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Etiology of male sexual orientation in an Australian twin sample

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Previous studies investigating the etiology of male homosexuality have found evidence for familial aggregation of male homosexuality. However, most of these have used highly selected samples, leading to the possibility that the results obtained are due to volunteer biases. The data analysed here consist of anonymous responses to a questionnaire on sexual behaviour and attitudes obtained from a large community-based sample of Australian male twins aged 18–52. Significant heritabilities were observed for a range of psychological and behavioural measures (orientation of present sexual feelings and fantasies, ever having been sexually attracted to a man, attitude to homosexual sex, number of male and female sexual partners), with approximately 42 to 60 per cent of observed variance estimated to be due to genetic influences in these variables. Familial aggregation was also observed in other measures (sexual behaviour in the past twelve months, attitude to heterosexual sex) but it was not possible to determine whether this was due to genetic or shared environmental influences.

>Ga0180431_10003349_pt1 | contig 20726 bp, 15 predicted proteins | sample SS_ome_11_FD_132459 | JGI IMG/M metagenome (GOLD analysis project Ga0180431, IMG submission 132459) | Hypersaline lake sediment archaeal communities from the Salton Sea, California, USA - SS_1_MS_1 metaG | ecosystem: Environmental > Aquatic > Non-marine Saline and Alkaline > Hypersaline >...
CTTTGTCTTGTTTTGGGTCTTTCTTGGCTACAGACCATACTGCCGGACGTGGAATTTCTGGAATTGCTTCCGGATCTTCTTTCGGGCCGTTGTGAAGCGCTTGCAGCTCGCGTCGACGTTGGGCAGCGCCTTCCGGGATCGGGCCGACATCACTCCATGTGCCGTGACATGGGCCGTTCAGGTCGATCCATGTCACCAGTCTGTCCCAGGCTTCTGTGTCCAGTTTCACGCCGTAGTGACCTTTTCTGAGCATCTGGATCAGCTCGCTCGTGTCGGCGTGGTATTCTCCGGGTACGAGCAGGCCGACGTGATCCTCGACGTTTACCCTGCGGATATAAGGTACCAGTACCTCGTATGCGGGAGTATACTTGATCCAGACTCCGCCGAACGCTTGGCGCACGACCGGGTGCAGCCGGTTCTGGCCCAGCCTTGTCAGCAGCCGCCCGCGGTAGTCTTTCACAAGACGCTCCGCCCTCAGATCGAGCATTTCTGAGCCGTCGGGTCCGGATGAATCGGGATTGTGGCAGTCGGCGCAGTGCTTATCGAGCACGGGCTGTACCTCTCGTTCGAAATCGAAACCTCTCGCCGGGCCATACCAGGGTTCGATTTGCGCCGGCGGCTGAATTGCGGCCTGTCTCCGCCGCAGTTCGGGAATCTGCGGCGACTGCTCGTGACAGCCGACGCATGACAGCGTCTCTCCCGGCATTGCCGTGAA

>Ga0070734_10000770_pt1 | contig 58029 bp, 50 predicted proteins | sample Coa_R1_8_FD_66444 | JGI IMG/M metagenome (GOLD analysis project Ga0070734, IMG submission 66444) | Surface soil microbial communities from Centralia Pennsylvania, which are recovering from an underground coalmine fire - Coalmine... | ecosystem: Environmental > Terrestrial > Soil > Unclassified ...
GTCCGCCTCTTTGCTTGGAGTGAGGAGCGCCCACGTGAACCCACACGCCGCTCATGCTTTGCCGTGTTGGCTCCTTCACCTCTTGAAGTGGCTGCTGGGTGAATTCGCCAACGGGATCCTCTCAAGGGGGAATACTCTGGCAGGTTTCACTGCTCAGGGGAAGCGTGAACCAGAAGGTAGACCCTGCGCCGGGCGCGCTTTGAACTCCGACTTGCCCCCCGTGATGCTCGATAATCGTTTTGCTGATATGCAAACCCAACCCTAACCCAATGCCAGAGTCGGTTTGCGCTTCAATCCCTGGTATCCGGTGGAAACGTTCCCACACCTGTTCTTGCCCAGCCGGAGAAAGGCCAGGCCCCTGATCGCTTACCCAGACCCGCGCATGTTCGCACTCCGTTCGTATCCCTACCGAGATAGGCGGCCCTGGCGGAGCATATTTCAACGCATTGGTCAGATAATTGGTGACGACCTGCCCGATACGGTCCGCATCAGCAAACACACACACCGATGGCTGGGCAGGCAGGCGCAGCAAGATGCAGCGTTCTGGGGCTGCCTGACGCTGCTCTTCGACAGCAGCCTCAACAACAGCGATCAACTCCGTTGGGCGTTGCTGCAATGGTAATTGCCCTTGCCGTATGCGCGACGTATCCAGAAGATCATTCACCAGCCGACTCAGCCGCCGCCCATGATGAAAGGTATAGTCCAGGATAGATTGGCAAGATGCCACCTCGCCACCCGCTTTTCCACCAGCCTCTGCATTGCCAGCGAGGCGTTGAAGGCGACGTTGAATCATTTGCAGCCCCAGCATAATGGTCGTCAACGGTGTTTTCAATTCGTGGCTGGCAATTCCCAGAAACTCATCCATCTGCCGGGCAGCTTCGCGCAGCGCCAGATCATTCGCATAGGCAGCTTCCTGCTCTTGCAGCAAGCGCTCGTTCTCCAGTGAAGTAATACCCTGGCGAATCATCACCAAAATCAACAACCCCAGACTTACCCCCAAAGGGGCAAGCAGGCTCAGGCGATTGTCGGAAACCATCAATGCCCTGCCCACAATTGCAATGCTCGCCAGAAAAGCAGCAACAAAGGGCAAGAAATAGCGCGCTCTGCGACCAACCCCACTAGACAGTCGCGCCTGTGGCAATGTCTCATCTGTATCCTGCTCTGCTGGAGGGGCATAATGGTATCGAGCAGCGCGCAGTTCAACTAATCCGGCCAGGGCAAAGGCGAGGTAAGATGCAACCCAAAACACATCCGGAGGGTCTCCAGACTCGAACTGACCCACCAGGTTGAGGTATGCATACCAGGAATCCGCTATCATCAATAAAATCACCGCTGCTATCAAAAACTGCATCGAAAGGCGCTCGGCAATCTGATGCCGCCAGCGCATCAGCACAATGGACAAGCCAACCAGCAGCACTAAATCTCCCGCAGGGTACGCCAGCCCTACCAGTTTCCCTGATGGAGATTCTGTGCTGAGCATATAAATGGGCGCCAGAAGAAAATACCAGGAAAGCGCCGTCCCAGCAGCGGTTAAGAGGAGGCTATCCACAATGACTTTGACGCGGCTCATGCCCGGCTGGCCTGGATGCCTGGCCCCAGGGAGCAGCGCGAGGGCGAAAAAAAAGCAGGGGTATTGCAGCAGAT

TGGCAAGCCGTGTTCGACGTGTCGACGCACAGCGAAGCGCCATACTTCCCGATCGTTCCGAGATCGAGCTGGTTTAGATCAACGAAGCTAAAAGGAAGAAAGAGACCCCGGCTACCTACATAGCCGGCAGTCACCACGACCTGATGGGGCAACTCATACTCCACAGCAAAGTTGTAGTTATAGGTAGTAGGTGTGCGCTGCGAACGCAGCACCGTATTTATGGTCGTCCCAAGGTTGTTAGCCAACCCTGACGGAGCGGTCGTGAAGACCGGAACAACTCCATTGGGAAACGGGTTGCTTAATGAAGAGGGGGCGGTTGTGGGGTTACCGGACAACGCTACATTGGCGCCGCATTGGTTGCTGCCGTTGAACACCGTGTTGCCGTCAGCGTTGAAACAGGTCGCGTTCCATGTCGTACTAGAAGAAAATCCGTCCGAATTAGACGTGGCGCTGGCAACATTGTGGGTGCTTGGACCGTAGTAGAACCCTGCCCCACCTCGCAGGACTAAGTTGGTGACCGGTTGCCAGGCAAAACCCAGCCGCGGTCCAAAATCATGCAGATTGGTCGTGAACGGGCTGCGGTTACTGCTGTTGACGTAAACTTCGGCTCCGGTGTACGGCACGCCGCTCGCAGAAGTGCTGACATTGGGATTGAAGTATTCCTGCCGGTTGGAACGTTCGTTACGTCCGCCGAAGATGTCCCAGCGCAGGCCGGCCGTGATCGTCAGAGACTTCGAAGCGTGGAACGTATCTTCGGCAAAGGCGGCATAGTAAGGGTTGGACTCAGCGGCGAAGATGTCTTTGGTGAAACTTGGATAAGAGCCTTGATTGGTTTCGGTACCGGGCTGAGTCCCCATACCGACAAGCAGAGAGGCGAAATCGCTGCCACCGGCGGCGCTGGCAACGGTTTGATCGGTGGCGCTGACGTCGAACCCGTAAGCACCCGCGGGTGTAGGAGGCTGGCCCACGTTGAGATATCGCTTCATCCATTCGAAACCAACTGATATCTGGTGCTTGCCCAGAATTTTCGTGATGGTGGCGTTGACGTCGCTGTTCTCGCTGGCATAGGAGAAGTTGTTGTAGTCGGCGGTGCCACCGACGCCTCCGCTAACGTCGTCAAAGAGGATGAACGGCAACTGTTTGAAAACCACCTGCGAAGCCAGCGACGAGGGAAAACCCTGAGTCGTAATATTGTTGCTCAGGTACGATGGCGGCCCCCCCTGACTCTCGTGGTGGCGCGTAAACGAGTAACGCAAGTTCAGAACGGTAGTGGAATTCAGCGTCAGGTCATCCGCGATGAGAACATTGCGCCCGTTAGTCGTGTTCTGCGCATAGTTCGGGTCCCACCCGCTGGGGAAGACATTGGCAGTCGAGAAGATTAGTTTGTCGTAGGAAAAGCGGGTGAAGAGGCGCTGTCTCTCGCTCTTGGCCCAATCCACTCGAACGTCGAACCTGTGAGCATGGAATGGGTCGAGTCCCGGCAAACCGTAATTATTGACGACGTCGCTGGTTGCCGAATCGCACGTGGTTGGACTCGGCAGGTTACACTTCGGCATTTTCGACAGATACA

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Document Type: Research Article

Affiliations: 1: University of Queensland 2: Northwestern University, Evanston, IL 3: Queensland Institute of Medical Research

Publication date: December 1, 2000

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